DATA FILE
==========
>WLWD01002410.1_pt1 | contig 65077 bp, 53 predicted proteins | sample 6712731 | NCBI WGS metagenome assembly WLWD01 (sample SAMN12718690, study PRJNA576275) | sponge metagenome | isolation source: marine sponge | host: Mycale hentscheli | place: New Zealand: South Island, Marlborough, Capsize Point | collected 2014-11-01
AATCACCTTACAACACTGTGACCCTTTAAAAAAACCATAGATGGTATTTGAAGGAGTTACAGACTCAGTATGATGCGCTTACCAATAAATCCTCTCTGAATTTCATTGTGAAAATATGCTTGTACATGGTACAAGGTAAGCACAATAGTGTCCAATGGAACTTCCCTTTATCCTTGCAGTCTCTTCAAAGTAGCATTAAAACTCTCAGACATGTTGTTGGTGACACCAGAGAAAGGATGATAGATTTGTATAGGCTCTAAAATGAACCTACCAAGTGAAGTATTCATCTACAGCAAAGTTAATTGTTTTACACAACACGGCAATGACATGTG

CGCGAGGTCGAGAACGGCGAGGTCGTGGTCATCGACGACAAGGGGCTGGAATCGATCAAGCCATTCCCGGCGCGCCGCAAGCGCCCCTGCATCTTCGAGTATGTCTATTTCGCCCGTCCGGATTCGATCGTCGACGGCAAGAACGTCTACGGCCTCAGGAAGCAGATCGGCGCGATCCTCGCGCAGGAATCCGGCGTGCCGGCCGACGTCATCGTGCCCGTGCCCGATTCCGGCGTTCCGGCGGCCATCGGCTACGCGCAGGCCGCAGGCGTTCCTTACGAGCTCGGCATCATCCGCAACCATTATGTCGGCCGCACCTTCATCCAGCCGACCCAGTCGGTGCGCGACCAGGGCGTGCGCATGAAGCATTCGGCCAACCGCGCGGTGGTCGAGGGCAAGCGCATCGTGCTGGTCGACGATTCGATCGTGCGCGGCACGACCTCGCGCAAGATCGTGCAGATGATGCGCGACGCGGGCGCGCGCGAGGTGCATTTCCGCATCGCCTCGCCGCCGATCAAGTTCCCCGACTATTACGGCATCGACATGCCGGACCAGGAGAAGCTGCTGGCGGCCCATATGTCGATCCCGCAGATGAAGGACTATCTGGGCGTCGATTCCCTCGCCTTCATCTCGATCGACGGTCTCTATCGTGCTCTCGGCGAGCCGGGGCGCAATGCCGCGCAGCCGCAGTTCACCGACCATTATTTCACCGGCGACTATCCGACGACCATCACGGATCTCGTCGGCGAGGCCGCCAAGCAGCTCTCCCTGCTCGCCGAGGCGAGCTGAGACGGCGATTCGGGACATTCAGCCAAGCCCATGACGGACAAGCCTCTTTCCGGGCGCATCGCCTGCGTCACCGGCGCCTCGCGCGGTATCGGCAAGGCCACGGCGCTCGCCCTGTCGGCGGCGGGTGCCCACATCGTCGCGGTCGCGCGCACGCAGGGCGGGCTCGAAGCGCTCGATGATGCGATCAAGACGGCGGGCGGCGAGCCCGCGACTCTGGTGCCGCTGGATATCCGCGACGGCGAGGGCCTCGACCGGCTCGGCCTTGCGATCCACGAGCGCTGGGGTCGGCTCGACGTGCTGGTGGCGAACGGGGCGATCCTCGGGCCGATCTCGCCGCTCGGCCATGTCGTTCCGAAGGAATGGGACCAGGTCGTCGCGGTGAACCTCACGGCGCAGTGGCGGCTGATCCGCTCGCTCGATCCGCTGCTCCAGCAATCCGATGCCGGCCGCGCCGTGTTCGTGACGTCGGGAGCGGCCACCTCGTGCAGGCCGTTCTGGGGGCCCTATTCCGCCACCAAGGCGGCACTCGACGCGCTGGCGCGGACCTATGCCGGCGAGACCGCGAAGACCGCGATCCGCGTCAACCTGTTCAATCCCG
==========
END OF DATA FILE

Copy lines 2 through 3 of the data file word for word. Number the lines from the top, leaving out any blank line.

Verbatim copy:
AATCACCTTACAACACTGTGACCCTTTAAAAAAACCATAGATGGTATTTGAAGGAGTTACAGACTCAGTATGATGCGCTTACCAATAAATCCTCTCTGAATTTCATTGTGAAAATATGCTTGTACATGGTACAAGGTAAGCACAATAGTGTCCAATGGAACTTCCCTTTATCCTTGCAGTCTCTTCAAAGTAGCATTAAAACTCTCAGACATGTTGTTGGTGACACCAGAGAAAGGATGATAGATTTGTATAGGCTCTAAAATGAACCTACCAAGTGAAGTATTCATCTACAGCAAAGTTAATTGTTTTACACAACACGGCAATGACATGTG

CGCGAGGTCGAGAACGGCGAGGTCGTGGTCATCGACGACAAGGGGCTGGAATCGATCAAGCCATTCCCGGCGCGCCGCAAGCGCCCCTGCATCTTCGAGTATGTCTATTTCGCCCGTCCGGATTCGATCGTCGACGGCAAGAACGTCTACGGCCTCAGGAAGCAGATCGGCGCGATCCTCGCGCAGGAATCCGGCGTGCCGGCCGACGTCATCGTGCCCGTGCCCGATTCCGGCGTTCCGGCGGCCATCGGCTACGCGCAGGCCGCAGGCGTTCCTTACGAGCTCGGCATCATCCGCAACCATTATGTCGGCCGCACCTTCATCCAGCCGACCCAGTCGGTGCGCGACCAGGGCGTGCGCATGAAGCATTCGGCCAACCGCGCGGTGGTCGAGGGCAAGCGCATCGTGCTGGTCGACGATTCGATCGTGCGCGGCACGACCTCGCGCAAGATCGTGCAGATGATGCGCGACGCGGGCGCGCGCGAGGTGCATTTCCGCATCGCCTCGCCGCCGATCAAGTTCCCCGACTATTACGGCATCGACATGCCGGACCAGGAGAAGCTGCTGGCGGCCCATATGTCGATCCCGCAGATGAAGGACTATCTGGGCGTCGATTCCCTCGCCTTCATCTCGATCGACGGTCTCTATCGTGCTCTCGGCGAGCCGGGGCGCAATGCCGCGCAGCCGCAGTTCACCGACCATTATTTCACCGGCGACTATCCGACGACCATCACGGATCTCGTCGGCGAGGCCGCCAAGCAGCTCTCCCTGCTCGCCGAGGCGAGCTGAGACGGCGATTCGGGACATTCAGCCAAGCCCATGACGGACAAGCCTCTTTCCGGGCGCATCGCCTGCGTCACCGGCGCCTCGCGCGGTATCGGCAAGGCCACGGCGCTCGCCCTGTCGGCGGCGGGTGCCCACATCGTCGCGGTCGCGCGCACGCAGGGCGGGCTCGAAGCGCTCGATGATGCGATCAAGACGGCGGGCGGCGAGCCCGCGACTCTGGTGCCGCTGGATATCCGCGACGGCGAGGGCCTCGACCGGCTCGGCCTTGCGATCCACGAGCGCTGGGGTCGGCTCGACGTGCTGGTGGCGAACGGGGCGATCCTCGGGCCGATCTCGCCGCTCGGCCATGTCGTTCCGAAGGAATGGGACCAGGTCGTCGCGGTGAACCTCACGGCGCAGTGGCGGCTGATCCGCTCGCTCGATCCGCTGCTCCAGCAATCCGATGCCGGCCGCGCCGTGTTCGTGACGTCGGGAGCGGCCACCTCGTGCAGGCCGTTCTGGGGGCCCTATTCCGCCACCAAGGCGGCACTCGACGCGCTGGCGCGGACCTATGCCGGCGAGACCGCGAAGACCGCGATCCGCGTCAACCTGTTCAATCCCG